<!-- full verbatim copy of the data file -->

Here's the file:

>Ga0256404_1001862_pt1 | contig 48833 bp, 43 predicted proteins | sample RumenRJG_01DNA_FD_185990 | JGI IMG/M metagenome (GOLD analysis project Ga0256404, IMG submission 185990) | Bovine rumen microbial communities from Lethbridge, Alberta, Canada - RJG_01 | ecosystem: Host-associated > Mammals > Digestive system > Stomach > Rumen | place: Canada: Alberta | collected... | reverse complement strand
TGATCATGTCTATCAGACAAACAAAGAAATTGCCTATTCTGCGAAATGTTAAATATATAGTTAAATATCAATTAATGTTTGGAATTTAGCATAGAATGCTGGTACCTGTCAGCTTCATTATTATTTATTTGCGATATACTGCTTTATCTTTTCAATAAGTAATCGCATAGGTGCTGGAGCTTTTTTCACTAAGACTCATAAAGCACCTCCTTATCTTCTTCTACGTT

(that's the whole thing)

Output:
>Ga0256404_1001862_pt1 | contig 48833 bp, 43 predicted proteins | sample RumenRJG_01DNA_FD_185990 | JGI IMG/M metagenome (GOLD analysis project Ga0256404, IMG submission 185990) | Bovine rumen microbial communities from Lethbridge, Alberta, Canada - RJG_01 | ecosystem: Host-associated > Mammals > Digestive system > Stomach > Rumen | place: Canada: Alberta | collected... | reverse complement strand
TGATCATGTCTATCAGACAAACAAAGAAATTGCCTATTCTGCGAAATGTTAAATATATAGTTAAATATCAATTAATGTTTGGAATTTAGCATAGAATGCTGGTACCTGTCAGCTTCATTATTATTTATTTGCGATATACTGCTTTATCTTTTCAATAAGTAATCGCATAGGTGCTGGAGCTTTTTTCACTAAGACTCATAAAGCACCTCCTTATCTTCTTCTACGTT